Don’t compound violence with fraud

20 Sep 2021 4:00 pm by John de Villiers

Businesses and individuals who have suffered losses during the violence and unrest are well advised not to make fraudulent insurance claims for their losses.

The scale of the violence and unrest in KwaZulu-Natal and Gauteng is staggering – over 300 deaths[1], damage and destruction to property exceeding R35 billion[2]; some 800 stores were looted and 100 malls have either been burnt down or have suffered significant fire damage; 50 000 informal traders have lost their livelihoods, and some 150 000 jobs are at risk.[3]

Bearing the costs of recovery

National Treasury will inject R3.9 billion into the South African Special Risk Insurance Association (SASRIA) should it be needed to ensure that they all valid claims by affected clients are met. Other government initiatives include R3.75 billion the from Department of Trade, Industry and Competition (the dtic) and its Development Finance Institutions for the rebuilding of infrastructure, and restoration of equipment, fittings for the premises, stock, and provision of working capital for affected businesses including the micro and informal sectors. However, there is a substantial shortfall, some of which will be met by non SASRIA insurance and given the scale of the losses some claimants might see it as an opportunity to submit false or exaggerated claims. Don’t.

Insurance fraud

For a start, the South African insurance industry and the Insurance Crime Bureau (ICB)[4] are on to fraudsters and are determined to fight fraudulent short-term insurance claims. Claims which by their estimate amounted to nearly R7 billion or 20% of the R35 billion paid out in 2019. The insurance industry is already on high alert with Covid-19 related claims and mechanisms are in place to detect instances of fraud such as:

  • Recording phone conversations for indications of stress and to check the consistency of the claimant’s story when the final claim is submitted.
  • Cross checking of information by using, for example social media network analysis, predictive modelling, and data integration. To this end the ICB brings together the resources of insurance companies, law enforcement agencies and other stakeholders to prevent insurance fraud by sharing information.
  • The ICB also has a toll-free insurance fraud line.
  • Awareness training
  • Using the skills of professionals and experts.

What is fraud?

The most important element of fraud is “the intention to deceive the insurer by misrepresentation or deception and to cause the insurer prejudice.”[5] It encompasses three broad categories:

1. Fraudulently fabricated or unfounded insurance claims[6]

In this case the insured claims for a loss that never occurred, or for a loss that he or she intentionally caused him- or herself, or for a loss that he or she knows will not be paid by the insurer if they know the truth about the circumstances of its occurrence. Here the insured attempts to impose a liability on the insurer that it would, in the absence of his or her fraud, not have incurred at all; to obtain a benefit that he or she would not have been entitled to at all were it not for his or her fraud.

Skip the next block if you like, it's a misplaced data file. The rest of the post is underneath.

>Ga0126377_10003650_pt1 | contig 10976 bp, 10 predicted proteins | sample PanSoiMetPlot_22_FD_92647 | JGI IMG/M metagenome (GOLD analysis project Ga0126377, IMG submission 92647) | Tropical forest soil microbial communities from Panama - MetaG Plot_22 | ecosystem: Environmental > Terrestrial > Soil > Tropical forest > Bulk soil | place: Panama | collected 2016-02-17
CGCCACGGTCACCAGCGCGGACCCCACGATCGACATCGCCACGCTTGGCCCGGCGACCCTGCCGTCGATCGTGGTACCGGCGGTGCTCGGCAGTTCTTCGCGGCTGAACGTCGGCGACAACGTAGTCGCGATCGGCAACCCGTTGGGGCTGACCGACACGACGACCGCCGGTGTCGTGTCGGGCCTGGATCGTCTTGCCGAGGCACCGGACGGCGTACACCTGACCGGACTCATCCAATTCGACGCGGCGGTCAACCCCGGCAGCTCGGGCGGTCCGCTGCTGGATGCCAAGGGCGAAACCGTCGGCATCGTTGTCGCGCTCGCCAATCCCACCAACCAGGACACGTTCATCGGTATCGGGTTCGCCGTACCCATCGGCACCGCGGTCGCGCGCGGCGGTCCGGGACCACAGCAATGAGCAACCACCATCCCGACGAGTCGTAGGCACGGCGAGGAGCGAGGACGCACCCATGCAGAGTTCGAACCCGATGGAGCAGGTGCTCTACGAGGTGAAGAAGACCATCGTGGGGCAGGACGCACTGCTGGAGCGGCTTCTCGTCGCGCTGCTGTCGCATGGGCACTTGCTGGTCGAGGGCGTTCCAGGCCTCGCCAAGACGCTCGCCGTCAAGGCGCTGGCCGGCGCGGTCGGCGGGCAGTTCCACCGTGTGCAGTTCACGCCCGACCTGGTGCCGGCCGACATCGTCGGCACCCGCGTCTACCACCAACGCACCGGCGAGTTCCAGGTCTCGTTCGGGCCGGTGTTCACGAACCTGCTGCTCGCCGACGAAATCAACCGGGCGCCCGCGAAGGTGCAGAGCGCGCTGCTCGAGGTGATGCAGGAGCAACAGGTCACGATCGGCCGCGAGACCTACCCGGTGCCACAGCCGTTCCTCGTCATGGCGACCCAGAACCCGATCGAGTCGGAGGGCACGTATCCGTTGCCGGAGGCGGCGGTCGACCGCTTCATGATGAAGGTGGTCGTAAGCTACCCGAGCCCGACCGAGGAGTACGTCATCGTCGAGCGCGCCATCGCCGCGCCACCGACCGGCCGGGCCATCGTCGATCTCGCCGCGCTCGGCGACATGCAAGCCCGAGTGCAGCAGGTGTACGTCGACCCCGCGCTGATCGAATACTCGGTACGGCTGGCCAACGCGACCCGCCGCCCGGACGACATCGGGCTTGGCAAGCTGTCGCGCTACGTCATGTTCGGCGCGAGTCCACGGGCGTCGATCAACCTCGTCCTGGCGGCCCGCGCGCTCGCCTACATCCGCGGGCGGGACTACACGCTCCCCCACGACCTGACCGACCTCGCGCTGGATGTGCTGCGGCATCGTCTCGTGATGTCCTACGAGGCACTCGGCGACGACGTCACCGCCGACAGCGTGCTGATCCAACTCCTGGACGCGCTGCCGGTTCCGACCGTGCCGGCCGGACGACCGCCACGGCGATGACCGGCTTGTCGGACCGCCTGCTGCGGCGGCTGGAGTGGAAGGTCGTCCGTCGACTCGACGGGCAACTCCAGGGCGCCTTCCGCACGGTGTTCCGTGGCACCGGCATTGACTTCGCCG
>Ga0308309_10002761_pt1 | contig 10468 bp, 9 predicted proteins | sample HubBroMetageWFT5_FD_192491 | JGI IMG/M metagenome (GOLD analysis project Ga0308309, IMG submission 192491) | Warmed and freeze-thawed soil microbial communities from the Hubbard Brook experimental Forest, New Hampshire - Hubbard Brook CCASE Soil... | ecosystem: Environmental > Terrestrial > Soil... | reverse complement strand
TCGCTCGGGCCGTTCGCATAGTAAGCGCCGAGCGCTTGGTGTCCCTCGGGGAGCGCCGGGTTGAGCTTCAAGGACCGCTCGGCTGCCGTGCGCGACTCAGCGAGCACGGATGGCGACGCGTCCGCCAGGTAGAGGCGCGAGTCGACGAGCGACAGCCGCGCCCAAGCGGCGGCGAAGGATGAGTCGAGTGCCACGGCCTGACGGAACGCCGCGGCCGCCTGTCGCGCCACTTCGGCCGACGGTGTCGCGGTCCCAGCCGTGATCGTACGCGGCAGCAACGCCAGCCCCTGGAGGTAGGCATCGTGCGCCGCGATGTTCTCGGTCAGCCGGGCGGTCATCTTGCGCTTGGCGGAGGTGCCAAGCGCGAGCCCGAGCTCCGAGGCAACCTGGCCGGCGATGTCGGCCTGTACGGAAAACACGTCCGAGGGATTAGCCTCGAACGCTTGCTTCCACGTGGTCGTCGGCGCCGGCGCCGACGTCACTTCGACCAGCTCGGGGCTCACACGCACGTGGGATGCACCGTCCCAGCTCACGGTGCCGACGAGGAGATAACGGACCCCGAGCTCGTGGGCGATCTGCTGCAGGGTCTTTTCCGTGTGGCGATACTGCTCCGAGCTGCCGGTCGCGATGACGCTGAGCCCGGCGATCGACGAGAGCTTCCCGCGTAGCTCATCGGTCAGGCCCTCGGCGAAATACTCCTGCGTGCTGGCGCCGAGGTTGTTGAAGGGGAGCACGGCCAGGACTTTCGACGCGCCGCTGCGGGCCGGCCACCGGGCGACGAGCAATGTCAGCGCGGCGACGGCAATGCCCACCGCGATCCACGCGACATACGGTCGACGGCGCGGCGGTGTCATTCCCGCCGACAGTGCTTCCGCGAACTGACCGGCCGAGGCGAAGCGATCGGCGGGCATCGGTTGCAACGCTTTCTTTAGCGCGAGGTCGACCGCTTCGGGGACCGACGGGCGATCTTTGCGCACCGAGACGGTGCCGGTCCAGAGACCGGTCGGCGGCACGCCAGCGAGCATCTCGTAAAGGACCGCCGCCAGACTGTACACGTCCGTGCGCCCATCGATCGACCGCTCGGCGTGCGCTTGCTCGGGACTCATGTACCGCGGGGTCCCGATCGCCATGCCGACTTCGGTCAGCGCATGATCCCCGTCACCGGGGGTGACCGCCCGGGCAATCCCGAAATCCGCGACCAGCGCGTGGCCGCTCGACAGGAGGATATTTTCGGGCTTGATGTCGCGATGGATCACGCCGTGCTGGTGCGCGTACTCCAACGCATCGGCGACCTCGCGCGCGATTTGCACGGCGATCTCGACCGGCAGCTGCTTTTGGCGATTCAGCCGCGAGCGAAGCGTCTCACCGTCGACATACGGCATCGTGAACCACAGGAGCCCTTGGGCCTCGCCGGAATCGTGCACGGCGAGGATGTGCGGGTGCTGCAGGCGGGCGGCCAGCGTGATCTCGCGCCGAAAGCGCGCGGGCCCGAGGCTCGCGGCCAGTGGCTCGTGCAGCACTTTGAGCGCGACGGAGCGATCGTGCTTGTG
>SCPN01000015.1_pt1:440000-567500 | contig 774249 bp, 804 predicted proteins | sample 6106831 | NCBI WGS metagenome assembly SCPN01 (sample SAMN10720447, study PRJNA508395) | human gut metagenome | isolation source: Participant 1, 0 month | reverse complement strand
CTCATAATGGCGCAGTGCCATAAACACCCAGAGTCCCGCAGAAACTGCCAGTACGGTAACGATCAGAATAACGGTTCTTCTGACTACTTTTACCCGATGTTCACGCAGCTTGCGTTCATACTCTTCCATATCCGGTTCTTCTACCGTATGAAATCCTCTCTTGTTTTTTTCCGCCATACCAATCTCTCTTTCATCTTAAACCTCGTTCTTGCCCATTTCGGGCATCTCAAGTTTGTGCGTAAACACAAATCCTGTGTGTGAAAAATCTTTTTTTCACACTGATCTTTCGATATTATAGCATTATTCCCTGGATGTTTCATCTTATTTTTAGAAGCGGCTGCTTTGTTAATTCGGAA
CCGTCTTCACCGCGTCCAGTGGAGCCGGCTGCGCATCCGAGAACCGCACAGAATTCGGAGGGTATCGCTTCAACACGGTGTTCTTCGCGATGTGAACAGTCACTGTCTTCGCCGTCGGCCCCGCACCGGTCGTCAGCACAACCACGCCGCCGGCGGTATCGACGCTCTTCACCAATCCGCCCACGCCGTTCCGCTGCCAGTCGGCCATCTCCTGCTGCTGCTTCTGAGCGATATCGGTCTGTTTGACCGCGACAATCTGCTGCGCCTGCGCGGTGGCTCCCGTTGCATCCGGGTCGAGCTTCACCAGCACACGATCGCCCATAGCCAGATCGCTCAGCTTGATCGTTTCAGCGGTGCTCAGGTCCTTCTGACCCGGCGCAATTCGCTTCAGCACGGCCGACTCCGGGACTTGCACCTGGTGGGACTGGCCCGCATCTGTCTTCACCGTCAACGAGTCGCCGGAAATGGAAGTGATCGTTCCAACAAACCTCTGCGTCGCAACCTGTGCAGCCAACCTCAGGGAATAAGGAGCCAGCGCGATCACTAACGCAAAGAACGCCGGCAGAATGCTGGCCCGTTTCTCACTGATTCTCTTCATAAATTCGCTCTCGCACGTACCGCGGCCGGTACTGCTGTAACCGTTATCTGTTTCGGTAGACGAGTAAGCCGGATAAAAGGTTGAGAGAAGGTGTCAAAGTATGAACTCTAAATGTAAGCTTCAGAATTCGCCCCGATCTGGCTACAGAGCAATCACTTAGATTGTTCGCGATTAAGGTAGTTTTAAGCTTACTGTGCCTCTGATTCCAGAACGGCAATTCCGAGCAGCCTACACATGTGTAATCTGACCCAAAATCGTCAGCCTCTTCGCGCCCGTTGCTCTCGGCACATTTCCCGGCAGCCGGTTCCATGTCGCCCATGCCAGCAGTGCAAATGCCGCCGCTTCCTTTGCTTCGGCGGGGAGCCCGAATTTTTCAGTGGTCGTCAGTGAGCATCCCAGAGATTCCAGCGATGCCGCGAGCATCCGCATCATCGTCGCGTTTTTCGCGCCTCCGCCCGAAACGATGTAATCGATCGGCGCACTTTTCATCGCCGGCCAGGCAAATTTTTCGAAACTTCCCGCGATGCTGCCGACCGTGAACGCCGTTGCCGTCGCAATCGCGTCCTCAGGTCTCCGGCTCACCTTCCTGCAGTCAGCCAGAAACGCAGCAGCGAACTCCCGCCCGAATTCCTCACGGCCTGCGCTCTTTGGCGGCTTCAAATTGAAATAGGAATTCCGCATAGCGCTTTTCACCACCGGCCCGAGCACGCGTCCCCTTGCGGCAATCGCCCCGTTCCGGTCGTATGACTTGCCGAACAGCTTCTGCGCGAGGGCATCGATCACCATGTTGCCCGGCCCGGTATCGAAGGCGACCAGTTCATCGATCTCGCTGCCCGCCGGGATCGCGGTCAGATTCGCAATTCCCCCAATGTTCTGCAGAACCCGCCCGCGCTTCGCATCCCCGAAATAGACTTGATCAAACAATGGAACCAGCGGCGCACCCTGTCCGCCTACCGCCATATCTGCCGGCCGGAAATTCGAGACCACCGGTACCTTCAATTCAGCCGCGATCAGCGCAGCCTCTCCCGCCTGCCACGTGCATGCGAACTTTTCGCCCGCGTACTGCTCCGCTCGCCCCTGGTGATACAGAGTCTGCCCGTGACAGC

2. Fraudulently exaggerated claims

When the insured claims for more than he or she is entitled to by either exaggerating the value of that what was lost or by including in his or her loss items not actually lost or not lost with the other items. Here the insured attempts to claim more from the insurer than it would otherwise have been liable for and to obtain a larger benefit than he or she would have been entitled to otherwise.

3. Valid claim accompanied by fraudulent means or devices

When the insured’s claim is fully valid but he or she perpetrates a fraud – often a petty fraud in the form of falsifying information or documents – under the incorrect impression that the fraud is necessary to render the insurer liable, or to improve his or her chances of succeeding or reaching a favourable settlement, or even merely to expedite the payment of his or her claim. Here, objectively speaking, the insured does not attempt to claim anything from the insurer that the latter is not liable for.

Penalties

In the judgment of Schoeman v Constantia Insurance Co Ltd (1) (001/2002) [2003] ZASCA 48; [2003] 2 All SA 642 (SCA) (21 May 2003) it was held that a fraudulently exaggerated claim did not result in total forfeiture of the claim, only the exaggerated portion.  However, the fraudster could still be liable for:[7]

  • Prosecution for fraud,
  • The potential inability to obtain insurance cover in future,
  • Punitive costs orders made by the court, and
  • Delictual liability for expense incurred in investigation by the insurer.[8]

[1] South African Government https://www.gov.za/speeches/minister-khumbudzo-ntshavheni-security-and-restoration-socio-economic-activities-23-jul
[2] Business Insider https://www.businessinsider.co.za/sa-unrest-cost-estimates-now-vary-from-r30-billion-to-r50-billion-2021-7[3] Sapoa https://www.sapoa.org.za/media/5923/property-industry-united-in-call-for-more-effective-law-enforcement.pdf
[4] BusinessTech https://businesstech.co.za/news/business/435281/insurance-fraud-in-south-africa-what-your-insurer-sees/
[5] The Law of South Africa (LAWSA), Insurance Part 1: (Volume 12(1) – Second Edition) at 385
[6] LAWSA at 386
[7] http://www.saflii.org/za/cases/ZASCA/2003/48.html
[8] Schoeman at [26]